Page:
The greenback was higher in Asian trading after taking back some ground against the euro Wednesday. A stronger dollar makes commodities such as oil less attractive as a hedge against inflation and makes oil more expensive to investors overseas. The weakness of the dollar compared to the first-half of last year has been a primary factor to crude oil's sharp rise in recent months.
"The recovery in the U.S. dollar weighs on oil prices," said Victor Shum, an energy analyst with Purvin & Gertz in Singapore.
The U.S. Energy Department's Energy Information Administration reported Wednesday that crude stockpiles grew 2.4 million barrels last week - more than double what analysts expected, and the first crude inventory gain in three weeks.
Despite the gain, prices continued to be supported by concerns about supplies worldwide. About 170,000 barrels a day of Nigerian production remained shut-in following a pipeline attack earlier this week. BP PLC is also considering shutting down its 700,000-barrel-a-day Forties pipeline system if a strike continues at a U.K. refinery.
Light, sweet crude for June delivery fell 17 cents to $118.13 a barrel in Asian electronic trading on the New York Mercantile Exchange by midafternoon in Singapore. The contract settled 23 cents higher at $118.30 a barrel Wednesday.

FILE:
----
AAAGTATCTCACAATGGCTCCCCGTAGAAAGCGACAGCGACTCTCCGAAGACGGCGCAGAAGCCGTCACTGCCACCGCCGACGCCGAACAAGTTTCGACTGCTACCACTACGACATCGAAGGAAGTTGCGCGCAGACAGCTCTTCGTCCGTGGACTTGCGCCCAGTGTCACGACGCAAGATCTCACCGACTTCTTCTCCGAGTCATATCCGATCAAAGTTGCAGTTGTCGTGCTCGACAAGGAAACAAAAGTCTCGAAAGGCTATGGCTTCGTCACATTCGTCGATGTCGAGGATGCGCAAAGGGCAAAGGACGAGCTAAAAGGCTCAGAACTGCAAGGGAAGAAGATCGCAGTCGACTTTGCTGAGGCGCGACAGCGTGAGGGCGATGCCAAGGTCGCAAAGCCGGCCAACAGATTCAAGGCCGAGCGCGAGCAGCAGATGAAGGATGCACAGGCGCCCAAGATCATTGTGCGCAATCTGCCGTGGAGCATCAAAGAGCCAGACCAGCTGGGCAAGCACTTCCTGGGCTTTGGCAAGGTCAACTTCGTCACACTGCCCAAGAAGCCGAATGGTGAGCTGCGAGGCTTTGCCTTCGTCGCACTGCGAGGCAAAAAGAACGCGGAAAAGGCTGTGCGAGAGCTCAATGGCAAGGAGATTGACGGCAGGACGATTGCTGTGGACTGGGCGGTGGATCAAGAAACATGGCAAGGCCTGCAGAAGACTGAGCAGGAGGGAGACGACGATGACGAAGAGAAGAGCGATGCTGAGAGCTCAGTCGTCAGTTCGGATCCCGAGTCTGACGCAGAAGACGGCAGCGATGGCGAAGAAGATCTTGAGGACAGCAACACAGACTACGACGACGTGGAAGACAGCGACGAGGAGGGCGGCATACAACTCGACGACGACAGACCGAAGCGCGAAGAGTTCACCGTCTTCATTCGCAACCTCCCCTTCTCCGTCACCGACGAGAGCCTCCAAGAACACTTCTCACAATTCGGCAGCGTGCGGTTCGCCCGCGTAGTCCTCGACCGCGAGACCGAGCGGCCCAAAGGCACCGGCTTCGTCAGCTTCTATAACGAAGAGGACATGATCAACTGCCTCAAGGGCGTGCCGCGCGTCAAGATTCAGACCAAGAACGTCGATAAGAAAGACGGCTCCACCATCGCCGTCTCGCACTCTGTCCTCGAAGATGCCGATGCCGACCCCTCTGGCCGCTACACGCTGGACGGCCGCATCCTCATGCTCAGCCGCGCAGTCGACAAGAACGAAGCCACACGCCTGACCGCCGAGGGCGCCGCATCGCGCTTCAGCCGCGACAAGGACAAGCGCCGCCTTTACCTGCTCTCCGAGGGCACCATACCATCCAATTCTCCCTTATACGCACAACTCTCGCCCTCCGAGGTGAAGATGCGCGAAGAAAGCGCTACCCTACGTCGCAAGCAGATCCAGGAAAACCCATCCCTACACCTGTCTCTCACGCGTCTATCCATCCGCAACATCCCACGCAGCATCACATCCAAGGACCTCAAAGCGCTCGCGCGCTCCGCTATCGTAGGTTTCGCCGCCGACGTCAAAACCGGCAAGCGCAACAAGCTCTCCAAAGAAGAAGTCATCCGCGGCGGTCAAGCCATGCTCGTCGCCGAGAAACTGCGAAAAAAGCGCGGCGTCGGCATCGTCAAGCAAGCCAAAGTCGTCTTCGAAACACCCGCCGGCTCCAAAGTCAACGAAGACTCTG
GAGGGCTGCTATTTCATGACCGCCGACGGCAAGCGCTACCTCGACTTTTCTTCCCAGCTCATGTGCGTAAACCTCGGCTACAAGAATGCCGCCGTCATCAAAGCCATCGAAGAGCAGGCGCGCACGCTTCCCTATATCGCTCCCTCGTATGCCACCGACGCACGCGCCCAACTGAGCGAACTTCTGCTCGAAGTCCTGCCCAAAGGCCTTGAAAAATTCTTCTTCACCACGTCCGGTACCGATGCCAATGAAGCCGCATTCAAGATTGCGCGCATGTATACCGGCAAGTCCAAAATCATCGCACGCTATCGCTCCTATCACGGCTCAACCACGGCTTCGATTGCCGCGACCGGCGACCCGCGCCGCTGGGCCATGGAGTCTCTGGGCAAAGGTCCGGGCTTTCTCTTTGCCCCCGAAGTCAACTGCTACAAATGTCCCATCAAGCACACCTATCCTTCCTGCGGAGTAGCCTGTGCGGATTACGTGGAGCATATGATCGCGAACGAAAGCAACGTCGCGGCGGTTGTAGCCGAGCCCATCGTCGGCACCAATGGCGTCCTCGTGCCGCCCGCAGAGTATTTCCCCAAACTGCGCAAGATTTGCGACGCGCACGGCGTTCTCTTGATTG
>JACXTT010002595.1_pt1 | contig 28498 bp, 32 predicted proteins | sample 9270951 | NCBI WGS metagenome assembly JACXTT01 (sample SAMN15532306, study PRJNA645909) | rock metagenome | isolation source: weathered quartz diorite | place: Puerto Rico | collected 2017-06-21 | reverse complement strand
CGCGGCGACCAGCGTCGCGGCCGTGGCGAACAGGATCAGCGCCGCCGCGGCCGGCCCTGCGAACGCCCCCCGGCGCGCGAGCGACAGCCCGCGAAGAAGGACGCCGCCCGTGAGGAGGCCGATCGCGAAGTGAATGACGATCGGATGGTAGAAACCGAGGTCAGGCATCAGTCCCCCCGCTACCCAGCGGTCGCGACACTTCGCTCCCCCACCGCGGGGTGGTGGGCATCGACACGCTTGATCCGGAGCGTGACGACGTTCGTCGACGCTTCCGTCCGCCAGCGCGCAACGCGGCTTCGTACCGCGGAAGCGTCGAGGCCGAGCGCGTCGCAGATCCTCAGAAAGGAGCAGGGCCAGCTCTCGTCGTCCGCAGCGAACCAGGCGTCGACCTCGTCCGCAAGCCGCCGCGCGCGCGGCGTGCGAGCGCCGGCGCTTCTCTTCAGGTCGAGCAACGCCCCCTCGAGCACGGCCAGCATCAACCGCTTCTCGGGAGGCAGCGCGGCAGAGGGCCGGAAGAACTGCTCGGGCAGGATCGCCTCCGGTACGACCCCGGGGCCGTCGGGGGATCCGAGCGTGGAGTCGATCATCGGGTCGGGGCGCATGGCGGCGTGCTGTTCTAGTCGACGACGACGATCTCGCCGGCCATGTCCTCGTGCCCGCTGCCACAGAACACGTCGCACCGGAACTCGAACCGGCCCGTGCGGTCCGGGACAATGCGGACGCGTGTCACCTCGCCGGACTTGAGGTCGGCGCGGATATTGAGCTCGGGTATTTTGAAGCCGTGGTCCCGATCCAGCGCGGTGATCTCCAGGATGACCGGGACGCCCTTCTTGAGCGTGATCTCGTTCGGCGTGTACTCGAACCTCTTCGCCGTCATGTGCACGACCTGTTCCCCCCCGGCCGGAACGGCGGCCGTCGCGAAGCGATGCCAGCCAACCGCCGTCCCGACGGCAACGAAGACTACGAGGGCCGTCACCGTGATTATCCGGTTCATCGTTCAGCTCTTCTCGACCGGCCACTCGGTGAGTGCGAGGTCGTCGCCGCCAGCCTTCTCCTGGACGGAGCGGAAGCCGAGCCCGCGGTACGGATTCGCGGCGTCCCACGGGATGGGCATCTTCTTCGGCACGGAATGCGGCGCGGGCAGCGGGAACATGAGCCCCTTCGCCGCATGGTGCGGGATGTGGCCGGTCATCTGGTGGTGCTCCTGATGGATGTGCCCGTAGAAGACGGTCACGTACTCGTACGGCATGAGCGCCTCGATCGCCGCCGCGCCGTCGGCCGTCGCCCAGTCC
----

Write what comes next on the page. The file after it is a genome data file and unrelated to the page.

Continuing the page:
The EIA also reported that gasoline stocks fell 3.2 million barrels last week, about a million barrels more than expected. Gasoline supplies have been falling lately, raising concerns about stockpile levels as the Northern Hemisphere summer driving season approaches.
Those concerns about motor fuel supply are exacerbated by the possible shut-in of BP's Forties pipeline system. Both the North Sea and Nigeria produce oil that is low in sulfur and other impurities, which makes it ideal for gasoline production. Prospects that gasoline output may fall further just ahead of peak demand have led some analysts to believe that gasoline prices will drive the oil spectrum higher.
But Shum noted also that gasoline inventories remain above the five-year average for this time of the year, despite the decline.
"Even though the gasoline inventory dropped sharply, the inventory at this time of the year in the U.S. is at the top end of the range despite several weeks of declines," he said. "The overall level of gasoline stocks is at a healthy level and so there should not be any concern about tightness in supply."
Stockpiles of distillates, which include heating oil and diesel, fell 1.4 million barrels, more than four times the expected level.
Heating oil futures were flat at $3.325 a gallon while gasoline prices dropped 1 cent to $3.0407 a gallon. Natural gas futures added 0.2 cent to $10.783 per 1,000 cubic feet.
Brent crude futures were unchanged at $116.45 a barrel on the ICE Futures exchange in London.